Saybrook University student Monisha Rios tells us about her experiences as a U.S. veteran, concerns with the mental health industry, and how Saybrook has helped her.
Tell us about what life was life before Saybrook:
The foundation for my work was laid by my personal experiences in seeking services from the VA. It all began in 1998. I was freshly discharged from the Army and fully equipped with advice from one of my drill sergeants. She told me to go straight to the VA for counseling as soon as I got out, since going to mental health on active duty was certain death for your career. I did as instructed but was turned away because, according to the staff member I spoke with, despite my having been sexually harassed and assaulted multiple times, I had not been penetrably raped, so therefore I did not “deserve” to ask for help. To make matters worse, they told me I was not eligible for any care because I was discharged before 24 months, even though my service was honorable. The Army told me I was a veteran deserving of care, why was the VA disagreeing? The only way I could get care at that point was if I had been medically discharged or attained a disability rating. Since I had been conveniently denied a medical board evaluation prior to discharge there was only one choice. On I went through the ridiculous claims process.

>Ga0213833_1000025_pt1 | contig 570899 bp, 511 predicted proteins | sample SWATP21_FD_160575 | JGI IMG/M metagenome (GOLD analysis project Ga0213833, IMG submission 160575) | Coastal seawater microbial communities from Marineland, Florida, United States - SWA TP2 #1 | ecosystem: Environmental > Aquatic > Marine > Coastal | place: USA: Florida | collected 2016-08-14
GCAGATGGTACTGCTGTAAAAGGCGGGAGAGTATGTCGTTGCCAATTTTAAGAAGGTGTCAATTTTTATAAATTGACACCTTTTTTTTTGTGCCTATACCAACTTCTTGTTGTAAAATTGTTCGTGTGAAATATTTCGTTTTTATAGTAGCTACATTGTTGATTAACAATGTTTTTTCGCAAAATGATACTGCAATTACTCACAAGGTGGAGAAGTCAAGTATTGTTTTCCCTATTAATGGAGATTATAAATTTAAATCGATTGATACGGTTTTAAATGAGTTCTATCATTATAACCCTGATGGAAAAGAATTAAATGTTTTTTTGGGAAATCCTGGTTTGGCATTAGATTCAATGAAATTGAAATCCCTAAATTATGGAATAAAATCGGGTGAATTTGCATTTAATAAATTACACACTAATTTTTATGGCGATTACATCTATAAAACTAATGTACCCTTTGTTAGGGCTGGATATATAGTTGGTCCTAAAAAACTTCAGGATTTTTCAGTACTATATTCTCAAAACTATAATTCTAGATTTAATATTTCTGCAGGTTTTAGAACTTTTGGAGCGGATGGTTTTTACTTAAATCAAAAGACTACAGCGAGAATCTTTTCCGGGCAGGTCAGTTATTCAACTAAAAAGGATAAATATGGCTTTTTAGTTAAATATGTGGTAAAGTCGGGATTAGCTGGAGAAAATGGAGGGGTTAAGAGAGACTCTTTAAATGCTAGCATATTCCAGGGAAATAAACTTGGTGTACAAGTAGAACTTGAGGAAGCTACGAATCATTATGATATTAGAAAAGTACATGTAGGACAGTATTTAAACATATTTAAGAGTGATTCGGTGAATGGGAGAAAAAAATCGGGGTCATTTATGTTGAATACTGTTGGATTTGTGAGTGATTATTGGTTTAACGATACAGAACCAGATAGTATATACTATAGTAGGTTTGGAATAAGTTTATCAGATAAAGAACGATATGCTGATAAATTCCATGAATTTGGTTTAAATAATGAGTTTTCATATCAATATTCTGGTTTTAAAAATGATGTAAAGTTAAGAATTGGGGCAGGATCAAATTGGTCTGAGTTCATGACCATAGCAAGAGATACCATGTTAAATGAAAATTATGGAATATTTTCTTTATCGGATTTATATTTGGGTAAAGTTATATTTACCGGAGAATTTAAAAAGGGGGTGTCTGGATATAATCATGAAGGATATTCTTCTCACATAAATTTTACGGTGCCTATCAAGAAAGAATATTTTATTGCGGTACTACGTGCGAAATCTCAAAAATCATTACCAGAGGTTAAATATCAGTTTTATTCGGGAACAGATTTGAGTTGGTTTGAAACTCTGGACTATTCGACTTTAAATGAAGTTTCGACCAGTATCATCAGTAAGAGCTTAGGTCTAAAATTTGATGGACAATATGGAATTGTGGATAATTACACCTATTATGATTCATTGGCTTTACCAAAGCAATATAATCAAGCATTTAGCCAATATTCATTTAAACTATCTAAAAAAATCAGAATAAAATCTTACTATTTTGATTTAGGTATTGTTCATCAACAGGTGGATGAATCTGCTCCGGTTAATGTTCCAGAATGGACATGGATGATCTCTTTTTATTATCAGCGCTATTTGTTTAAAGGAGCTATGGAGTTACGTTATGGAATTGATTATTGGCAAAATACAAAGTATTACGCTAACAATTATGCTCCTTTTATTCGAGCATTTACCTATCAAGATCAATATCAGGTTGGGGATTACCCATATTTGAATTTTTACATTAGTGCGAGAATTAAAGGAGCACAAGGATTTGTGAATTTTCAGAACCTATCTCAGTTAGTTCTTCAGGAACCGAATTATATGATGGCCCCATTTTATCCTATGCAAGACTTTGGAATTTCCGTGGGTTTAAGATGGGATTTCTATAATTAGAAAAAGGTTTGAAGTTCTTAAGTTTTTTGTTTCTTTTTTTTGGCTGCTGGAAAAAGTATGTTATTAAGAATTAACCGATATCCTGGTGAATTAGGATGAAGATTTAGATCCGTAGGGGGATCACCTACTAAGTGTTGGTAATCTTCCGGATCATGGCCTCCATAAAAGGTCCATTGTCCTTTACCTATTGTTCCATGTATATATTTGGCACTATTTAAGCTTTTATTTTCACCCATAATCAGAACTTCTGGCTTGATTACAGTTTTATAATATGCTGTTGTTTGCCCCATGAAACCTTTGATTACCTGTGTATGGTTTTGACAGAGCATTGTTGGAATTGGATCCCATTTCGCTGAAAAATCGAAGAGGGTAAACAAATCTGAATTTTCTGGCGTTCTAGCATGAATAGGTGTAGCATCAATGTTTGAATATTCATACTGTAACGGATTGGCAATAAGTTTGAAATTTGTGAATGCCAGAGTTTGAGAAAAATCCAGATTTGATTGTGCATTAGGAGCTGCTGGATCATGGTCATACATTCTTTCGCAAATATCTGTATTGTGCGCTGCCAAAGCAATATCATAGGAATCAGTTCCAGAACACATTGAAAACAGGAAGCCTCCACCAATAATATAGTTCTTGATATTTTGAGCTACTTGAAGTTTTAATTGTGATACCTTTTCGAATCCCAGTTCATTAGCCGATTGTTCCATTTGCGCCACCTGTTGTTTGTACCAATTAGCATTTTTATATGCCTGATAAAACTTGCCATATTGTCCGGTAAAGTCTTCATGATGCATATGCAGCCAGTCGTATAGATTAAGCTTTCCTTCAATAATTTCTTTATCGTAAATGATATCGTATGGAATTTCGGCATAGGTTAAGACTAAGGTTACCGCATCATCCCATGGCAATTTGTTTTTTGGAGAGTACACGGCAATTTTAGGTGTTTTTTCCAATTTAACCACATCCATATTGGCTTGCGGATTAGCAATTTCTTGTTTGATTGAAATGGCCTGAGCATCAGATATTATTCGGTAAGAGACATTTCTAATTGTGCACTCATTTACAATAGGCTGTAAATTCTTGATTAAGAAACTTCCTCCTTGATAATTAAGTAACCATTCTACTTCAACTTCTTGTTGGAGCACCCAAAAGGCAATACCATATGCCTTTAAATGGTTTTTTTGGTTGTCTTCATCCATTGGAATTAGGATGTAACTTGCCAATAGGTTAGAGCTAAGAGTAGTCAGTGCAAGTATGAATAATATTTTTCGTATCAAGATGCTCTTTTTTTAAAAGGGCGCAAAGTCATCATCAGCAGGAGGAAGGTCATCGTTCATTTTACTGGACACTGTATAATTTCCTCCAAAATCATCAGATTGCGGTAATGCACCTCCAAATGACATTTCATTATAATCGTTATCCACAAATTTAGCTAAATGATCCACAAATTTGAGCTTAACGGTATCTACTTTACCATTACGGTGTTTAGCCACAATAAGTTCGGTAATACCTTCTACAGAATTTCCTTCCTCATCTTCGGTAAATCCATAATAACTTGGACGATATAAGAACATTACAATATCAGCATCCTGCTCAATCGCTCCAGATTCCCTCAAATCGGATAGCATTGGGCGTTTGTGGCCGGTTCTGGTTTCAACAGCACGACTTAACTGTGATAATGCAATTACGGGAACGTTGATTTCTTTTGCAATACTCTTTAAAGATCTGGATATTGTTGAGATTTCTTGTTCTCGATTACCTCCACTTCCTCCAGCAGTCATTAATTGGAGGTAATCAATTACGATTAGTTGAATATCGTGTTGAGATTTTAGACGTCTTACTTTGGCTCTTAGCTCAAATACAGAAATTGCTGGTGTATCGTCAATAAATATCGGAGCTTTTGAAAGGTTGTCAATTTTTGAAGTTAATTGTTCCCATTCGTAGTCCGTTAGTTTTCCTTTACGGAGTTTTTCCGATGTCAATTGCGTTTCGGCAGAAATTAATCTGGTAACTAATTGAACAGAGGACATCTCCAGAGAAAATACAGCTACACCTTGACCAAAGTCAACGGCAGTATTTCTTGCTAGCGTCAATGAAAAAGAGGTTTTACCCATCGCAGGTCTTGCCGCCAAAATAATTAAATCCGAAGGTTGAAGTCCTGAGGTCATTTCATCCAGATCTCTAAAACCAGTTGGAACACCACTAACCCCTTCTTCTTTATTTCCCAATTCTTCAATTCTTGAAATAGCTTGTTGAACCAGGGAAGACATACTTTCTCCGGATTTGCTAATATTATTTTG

Saybrook University Instructor Ruthann Russo: New Research Reveals that 86% of Patients Can be Treated with Integrative Medicine03/24/2015
Ruthann Russo, PhD, MPH, LAc, is an integrative health practitioner, consultant, and policy expert in integrative health and wellness. She teaches on an adjunct basis at Saybrook University’s School of Mind-Body Medicine, where she is also earning her second PhD. This blog posting will cover Integrative Population Health Management and is Part 1 of a four-part series.
Integrative population health management is the use of integrative health modalities (IHM) to adjunctively manage chronic conditions for all patient populations. Under the Affordable Care Act, the phrase “population health management” has become the new buzzword for administering the health of the public. With this new phraseology comes a shift in responsibility – from governmental agencies to private sector healthcare systems and providers. Population health management requires that each healthcare organization step back from its current position and view its geography and the people who give life to that geography from a different perspective. It requires identifying patterns in the population – not just disease patterns – life patterns. Patterns that if managed more effectively will reduce the escalating costs and decreasing quality associated with common chronic conditions such as increased blood glucose, depression, high blood pressure, obesity, tobacco use, obesity, chronic pain, and stress.
Saybrook University Doctoral Student Applies Breath Training, Imagery, and Stretching to Life-Threatening Blood Clots03/18/2015